If ever

A Rhyme Royal for the dverse prompt.


If ever I should leave this place behind,

It would be with aching heart, tears of regret.

Nowhere in this green country would I find

Such simply beauty to make me forget

The worries and the sorrows that beset

Our grey-paved path. However much I long,

Nothing can replace the blackbird’s sweet song.

Published by

Jane Dougherty

I used to do lots of things I didn't much enjoy. Now I am officially a writer. It's what I always wanted to be.

61 thoughts on “If ever”

  1. I’m not familiar with the Royal form….but love this poem. It is almost to me, a sweet lament….comtemplated by someone who is contemplating the future neceseity of leaving a place they dearly love.

    1. Thank you. We don’t share the space as we ought. Everybody loves the blackbird’s song, but everybody is in favour of tearing up the hedgerows where they live.

    1. Thank you. I do, and largely thanks to husband keeping nature in check. I’m not sure how long he’ll want to keep doing it though. It’s a life’s work! Do try the form. I found it harder than expected.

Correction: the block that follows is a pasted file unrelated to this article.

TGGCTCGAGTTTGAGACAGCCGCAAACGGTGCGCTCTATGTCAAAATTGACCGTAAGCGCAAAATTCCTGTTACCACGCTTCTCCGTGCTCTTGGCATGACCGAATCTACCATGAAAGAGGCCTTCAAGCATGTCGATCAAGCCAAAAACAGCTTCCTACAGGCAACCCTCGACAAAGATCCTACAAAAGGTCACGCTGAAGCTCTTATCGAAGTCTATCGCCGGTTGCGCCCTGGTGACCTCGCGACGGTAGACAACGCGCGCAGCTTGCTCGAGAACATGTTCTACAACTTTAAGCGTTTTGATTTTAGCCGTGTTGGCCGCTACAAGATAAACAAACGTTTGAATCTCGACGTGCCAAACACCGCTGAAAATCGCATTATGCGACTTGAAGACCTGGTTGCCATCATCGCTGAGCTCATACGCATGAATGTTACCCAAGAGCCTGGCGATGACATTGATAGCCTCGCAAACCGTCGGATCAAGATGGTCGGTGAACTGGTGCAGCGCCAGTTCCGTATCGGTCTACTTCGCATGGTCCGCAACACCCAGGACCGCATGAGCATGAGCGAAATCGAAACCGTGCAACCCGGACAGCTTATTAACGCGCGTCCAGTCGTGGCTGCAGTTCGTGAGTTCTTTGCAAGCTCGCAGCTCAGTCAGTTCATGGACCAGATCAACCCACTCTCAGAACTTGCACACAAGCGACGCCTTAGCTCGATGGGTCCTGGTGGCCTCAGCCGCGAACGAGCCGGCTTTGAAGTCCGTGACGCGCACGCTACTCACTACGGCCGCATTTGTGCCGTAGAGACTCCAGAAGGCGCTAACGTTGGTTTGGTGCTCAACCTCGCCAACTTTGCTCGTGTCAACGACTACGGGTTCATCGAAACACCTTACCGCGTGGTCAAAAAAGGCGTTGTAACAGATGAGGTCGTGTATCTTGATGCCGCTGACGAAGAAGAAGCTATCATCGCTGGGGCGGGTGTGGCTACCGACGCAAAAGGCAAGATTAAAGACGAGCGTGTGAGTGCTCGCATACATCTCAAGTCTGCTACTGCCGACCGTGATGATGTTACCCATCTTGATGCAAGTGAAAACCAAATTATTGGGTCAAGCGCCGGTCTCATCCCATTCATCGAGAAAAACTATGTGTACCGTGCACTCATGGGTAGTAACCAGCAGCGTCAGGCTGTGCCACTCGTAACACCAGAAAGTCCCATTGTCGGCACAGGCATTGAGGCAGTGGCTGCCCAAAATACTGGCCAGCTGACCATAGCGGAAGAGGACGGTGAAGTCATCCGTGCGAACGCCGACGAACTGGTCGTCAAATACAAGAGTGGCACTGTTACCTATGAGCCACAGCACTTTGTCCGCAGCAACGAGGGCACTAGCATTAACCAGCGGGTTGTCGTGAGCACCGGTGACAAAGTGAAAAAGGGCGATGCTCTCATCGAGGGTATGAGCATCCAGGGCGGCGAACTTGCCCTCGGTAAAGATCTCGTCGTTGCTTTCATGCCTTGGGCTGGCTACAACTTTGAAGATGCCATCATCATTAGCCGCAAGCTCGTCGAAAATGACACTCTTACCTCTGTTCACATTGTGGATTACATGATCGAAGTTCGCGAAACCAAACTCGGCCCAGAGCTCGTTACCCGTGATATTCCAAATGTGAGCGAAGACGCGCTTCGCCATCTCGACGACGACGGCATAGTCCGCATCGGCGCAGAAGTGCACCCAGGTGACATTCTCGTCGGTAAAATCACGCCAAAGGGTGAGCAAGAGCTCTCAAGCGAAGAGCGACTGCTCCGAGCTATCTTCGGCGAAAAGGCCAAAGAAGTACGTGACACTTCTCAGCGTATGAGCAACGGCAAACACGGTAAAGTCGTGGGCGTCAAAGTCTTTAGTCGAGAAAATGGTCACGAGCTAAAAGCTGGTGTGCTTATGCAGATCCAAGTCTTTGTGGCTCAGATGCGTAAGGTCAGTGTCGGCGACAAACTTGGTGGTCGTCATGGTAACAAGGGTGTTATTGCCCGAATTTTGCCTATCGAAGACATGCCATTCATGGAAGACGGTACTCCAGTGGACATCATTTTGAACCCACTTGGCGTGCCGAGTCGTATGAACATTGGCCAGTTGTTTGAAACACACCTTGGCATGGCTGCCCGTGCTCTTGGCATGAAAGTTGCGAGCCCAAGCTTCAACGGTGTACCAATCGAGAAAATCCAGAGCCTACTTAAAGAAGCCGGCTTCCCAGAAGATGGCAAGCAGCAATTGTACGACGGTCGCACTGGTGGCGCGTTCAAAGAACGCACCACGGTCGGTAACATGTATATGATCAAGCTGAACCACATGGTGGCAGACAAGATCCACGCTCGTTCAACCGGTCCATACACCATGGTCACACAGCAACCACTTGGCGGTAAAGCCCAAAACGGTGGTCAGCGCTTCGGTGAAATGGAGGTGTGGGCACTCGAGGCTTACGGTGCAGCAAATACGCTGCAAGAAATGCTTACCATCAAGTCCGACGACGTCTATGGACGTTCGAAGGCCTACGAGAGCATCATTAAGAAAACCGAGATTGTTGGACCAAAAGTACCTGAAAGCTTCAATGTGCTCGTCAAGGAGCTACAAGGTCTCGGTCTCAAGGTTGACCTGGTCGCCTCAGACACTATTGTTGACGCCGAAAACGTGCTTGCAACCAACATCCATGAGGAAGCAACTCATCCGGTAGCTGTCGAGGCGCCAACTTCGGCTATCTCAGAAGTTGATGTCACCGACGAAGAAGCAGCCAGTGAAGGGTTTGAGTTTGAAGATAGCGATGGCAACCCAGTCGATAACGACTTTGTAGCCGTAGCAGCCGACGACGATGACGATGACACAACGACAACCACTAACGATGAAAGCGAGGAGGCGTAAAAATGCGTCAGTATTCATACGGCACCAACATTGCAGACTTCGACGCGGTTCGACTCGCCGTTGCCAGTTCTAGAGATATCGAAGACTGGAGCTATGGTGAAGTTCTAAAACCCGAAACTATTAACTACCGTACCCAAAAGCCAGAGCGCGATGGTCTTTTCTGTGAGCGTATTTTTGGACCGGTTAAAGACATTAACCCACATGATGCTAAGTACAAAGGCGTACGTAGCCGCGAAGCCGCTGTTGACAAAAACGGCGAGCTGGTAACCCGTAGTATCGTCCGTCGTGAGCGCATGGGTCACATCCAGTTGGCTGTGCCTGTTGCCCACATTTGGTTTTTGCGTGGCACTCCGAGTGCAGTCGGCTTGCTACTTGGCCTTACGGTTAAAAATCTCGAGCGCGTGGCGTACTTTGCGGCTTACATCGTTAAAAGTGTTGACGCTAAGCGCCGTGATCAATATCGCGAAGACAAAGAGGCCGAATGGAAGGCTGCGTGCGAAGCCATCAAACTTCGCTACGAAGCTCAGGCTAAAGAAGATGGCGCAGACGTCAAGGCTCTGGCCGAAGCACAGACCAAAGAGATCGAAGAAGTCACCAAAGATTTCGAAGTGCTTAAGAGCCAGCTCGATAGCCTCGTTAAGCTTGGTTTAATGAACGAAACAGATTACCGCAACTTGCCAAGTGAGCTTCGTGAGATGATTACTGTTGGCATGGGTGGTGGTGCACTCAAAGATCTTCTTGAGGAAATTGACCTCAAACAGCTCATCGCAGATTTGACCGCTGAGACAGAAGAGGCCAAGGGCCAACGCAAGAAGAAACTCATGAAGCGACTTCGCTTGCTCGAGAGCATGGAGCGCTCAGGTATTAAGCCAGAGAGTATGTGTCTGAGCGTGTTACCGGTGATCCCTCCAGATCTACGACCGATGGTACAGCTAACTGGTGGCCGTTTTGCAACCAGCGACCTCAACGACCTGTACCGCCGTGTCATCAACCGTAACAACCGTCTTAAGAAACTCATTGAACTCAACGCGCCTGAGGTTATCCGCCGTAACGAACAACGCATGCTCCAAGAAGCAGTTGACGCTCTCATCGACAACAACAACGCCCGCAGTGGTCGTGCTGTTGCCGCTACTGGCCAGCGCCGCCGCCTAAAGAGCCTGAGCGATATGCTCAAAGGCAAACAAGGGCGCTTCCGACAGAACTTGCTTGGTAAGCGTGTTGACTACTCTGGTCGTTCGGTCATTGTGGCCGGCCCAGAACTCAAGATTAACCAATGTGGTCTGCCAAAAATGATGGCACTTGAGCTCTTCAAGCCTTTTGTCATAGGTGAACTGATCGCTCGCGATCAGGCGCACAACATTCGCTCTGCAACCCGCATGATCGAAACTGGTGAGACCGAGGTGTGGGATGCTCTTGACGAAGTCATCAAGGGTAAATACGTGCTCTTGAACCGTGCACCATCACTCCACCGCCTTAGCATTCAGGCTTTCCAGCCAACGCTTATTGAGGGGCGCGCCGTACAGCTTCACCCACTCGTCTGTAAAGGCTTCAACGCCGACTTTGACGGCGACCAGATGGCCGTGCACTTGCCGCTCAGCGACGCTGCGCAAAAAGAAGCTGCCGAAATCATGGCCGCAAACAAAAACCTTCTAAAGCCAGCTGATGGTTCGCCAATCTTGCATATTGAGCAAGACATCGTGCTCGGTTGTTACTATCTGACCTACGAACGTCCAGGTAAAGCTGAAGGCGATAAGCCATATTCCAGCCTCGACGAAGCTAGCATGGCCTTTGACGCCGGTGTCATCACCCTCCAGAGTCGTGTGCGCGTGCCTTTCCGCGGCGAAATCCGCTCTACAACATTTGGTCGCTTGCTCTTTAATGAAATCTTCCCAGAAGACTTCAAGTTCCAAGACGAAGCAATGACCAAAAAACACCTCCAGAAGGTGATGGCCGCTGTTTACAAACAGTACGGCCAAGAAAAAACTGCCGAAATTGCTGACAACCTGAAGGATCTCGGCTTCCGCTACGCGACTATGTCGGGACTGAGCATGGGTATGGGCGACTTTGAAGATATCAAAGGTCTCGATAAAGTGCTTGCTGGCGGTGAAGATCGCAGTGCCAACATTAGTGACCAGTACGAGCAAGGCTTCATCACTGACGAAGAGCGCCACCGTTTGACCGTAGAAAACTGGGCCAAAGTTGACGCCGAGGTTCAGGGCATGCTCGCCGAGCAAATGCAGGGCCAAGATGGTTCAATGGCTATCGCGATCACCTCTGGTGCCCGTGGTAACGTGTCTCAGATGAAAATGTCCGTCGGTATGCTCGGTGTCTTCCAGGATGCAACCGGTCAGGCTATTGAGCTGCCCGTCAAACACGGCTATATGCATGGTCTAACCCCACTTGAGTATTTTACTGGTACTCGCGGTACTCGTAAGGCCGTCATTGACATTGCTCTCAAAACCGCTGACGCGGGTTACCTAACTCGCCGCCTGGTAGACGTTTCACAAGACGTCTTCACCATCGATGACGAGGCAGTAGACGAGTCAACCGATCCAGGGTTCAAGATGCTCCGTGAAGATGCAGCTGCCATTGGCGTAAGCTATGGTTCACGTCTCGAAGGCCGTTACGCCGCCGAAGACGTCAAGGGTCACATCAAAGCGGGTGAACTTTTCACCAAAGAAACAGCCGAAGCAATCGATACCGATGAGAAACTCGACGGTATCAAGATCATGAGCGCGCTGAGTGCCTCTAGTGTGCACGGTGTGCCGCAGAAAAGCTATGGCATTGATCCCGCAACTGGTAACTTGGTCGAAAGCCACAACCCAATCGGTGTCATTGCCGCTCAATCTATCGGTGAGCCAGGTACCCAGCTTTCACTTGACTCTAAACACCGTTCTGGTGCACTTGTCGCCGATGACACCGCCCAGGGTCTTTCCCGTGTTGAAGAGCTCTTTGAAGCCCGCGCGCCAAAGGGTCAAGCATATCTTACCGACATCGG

2. The blackbird’s song always takes me back to Wallace Stevens. Nothing could indeed replace the place we love and where we find our tethering. I really liked the natural rhymes.

  3. Such a moving sense of home and the tension of losing something so familiar and beautiful. The words and meaning really fit the form and lead us deep into the feelings of a beloved place.

  4. It’s interesting, it feels like such a richly descriptive poem, but the actual sensory adjectives are sparse, broad, and well chosen, peppered in just a few places, green country vs grey paved path. You have not so much shown us the place itself, but have slipped the beauty of the place into our minds by showing us how you feel about the place. The final character, the blackbird’s sweet song is also not described in detail, but we still feel like we hear it, perhaps because of the beauty of your rhyme and meter which you crafted so well here. The senses are engaged not by a barrage of precise descriptors, but by the soft insinuations of form and feeling. This is not easy to do. I am learning from you. Thank you.

    1. Thank you so much for that perceptive comment. It’s how I write prose, and what I try to do in poetry too. Less is more etc etc. It’s funny how it takes practice to write less!

    1. Okay I asked Google Assistant, and the one who came to recording studio might have been in a bad mood! (compared to the ones near your home.)

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